Jul 08, 2005
• Bylined Articles
When Will the Paper Chase Ever End in Arizona?
Janet Wynn, DTCC Managing Director
This past May, Delaware joined a growing
number of states in helping to modernize
the financial services industry by
eliminating the requirement for public
companies incorporated there to issue paper stock
Physical securities, as they are known on Wall
Street, are largely a thing of the past — a vestige
of a bygone era when messengers in knickers
carried satchels of securities and checks from one
brokerage house to another to settle trades.
Issuing, storing and replacing physical securities
— which are expensive to process and easy to
steal or forge — cost investors and the financial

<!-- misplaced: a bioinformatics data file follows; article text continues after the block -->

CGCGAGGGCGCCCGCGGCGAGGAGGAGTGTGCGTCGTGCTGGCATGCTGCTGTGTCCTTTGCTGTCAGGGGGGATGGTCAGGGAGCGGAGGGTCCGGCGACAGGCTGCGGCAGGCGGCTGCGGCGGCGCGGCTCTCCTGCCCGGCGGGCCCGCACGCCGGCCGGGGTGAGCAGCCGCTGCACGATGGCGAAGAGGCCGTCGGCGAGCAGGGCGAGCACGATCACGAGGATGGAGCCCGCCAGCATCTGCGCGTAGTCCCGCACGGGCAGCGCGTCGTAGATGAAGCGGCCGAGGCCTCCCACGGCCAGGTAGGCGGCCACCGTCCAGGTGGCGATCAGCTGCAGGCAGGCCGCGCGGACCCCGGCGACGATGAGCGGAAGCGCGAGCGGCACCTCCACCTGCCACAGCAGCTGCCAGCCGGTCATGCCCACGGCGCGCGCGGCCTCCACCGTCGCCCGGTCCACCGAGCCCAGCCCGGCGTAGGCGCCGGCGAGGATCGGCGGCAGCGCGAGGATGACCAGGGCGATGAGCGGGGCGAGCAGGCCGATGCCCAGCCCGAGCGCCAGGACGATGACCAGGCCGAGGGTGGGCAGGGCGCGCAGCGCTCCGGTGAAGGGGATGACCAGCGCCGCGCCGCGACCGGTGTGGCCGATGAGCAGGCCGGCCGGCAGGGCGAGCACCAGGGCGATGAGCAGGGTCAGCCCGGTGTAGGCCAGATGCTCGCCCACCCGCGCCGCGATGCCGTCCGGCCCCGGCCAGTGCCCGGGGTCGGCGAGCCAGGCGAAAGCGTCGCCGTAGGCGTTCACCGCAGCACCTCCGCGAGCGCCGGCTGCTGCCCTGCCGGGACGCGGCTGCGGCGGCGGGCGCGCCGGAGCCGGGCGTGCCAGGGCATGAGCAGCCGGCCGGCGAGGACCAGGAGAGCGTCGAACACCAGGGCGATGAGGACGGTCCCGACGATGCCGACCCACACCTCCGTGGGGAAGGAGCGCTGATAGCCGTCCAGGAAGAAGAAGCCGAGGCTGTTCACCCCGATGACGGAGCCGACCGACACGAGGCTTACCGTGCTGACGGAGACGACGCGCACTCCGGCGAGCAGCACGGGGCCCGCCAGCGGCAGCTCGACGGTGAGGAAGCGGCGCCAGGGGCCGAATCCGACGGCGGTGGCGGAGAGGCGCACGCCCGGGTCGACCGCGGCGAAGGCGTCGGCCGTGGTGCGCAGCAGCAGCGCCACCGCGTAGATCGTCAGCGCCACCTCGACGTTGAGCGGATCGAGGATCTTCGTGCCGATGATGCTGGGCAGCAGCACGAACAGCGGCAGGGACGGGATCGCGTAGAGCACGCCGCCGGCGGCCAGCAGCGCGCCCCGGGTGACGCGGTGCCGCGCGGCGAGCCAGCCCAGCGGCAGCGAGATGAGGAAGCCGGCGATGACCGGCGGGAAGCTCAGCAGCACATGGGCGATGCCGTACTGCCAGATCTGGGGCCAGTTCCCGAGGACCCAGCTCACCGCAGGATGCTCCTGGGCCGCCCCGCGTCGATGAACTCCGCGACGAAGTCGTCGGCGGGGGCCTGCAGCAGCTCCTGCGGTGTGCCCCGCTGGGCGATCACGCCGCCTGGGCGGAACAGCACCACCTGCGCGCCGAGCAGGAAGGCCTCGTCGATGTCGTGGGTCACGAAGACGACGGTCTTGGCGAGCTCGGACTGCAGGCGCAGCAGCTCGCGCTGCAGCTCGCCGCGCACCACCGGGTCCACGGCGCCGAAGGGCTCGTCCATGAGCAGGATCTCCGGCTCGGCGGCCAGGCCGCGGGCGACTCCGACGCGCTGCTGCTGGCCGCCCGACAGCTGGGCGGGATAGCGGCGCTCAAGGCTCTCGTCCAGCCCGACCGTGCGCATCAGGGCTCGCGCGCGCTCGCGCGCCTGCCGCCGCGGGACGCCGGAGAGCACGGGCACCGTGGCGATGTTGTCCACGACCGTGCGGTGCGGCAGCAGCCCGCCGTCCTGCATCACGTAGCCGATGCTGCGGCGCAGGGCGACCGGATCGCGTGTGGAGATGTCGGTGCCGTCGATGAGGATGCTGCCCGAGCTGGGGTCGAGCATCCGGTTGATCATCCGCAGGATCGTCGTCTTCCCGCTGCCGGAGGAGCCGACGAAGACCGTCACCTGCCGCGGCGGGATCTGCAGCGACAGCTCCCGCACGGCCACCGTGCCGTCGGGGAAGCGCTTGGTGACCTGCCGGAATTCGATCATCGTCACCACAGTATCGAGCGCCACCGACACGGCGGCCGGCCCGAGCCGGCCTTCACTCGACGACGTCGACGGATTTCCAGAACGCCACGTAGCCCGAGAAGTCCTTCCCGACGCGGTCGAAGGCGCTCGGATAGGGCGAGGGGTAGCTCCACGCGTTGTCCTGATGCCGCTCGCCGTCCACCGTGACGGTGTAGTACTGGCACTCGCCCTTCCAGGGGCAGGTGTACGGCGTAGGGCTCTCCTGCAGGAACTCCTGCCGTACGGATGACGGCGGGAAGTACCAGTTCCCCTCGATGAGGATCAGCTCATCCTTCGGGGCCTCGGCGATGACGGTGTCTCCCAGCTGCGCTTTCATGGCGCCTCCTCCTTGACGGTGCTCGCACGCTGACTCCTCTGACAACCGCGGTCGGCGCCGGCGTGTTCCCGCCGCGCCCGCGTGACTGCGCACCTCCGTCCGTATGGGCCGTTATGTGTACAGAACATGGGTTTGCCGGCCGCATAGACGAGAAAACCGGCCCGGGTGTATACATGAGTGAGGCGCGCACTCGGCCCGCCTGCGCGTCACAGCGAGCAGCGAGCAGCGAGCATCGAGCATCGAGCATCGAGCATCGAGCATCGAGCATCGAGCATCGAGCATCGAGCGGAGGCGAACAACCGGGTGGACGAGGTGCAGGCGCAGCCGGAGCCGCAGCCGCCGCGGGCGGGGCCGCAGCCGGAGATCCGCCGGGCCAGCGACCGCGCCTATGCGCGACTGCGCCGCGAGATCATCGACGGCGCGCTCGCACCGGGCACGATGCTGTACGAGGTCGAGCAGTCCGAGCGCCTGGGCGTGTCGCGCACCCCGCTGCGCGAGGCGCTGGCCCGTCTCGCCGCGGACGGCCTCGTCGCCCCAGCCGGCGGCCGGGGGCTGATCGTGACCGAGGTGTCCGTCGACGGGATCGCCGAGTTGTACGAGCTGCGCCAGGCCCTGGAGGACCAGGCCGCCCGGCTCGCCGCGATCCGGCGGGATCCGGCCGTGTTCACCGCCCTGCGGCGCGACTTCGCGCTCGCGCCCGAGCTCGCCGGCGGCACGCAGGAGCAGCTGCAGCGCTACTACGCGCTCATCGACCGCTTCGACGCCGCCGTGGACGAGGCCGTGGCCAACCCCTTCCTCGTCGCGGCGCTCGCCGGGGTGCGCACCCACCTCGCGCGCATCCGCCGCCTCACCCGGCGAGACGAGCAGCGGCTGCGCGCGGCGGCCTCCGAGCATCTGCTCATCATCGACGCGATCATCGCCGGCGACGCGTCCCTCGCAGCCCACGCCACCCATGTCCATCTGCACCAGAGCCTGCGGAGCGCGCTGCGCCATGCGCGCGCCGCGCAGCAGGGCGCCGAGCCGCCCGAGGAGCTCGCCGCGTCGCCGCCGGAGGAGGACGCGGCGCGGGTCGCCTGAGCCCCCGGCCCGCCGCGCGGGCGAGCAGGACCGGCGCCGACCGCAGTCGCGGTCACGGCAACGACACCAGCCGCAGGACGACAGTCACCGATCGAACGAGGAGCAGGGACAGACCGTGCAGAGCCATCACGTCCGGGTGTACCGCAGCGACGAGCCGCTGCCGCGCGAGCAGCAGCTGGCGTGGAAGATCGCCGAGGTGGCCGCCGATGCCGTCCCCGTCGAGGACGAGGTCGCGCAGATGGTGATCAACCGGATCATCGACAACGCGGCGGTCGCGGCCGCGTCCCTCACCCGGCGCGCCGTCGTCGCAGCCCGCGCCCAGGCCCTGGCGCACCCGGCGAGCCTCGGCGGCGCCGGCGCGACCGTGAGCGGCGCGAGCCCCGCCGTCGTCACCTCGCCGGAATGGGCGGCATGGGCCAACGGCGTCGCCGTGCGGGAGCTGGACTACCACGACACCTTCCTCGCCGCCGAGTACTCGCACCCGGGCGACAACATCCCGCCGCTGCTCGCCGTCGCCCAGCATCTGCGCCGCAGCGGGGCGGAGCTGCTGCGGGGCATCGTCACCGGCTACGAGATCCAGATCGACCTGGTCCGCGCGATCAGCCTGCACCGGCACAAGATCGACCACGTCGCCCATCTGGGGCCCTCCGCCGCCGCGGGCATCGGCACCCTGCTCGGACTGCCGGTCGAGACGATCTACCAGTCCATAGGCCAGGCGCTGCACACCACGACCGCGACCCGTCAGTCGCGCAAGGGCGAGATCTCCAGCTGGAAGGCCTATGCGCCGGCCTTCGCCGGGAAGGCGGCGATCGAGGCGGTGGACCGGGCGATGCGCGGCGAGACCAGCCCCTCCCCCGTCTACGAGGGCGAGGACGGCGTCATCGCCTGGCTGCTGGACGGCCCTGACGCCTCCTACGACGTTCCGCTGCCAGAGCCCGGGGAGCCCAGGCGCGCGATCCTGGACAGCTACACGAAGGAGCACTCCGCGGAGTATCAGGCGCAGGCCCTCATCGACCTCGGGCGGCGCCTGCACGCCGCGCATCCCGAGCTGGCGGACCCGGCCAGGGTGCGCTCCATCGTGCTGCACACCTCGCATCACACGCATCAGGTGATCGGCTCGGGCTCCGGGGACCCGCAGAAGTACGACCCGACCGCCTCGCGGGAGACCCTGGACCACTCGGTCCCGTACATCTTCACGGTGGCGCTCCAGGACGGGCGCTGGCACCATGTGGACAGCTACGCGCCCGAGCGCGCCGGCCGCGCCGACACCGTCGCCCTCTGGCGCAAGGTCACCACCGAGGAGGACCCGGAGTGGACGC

services industry an estimated $250 million per
The preferred alternative, of course, is
electronic book entry, which is how people
purchase mutual funds, certificates of deposit,
and U.S. Treasury notes and bonds. No one
would ever think of asking for physical shares of
a mutual fund, but some investors still are attached
to the idea of holding paper certificates when it
comes to owning equities.
Download the Congressional Testimony: When Will the Paper Chase Ever End in Arizona?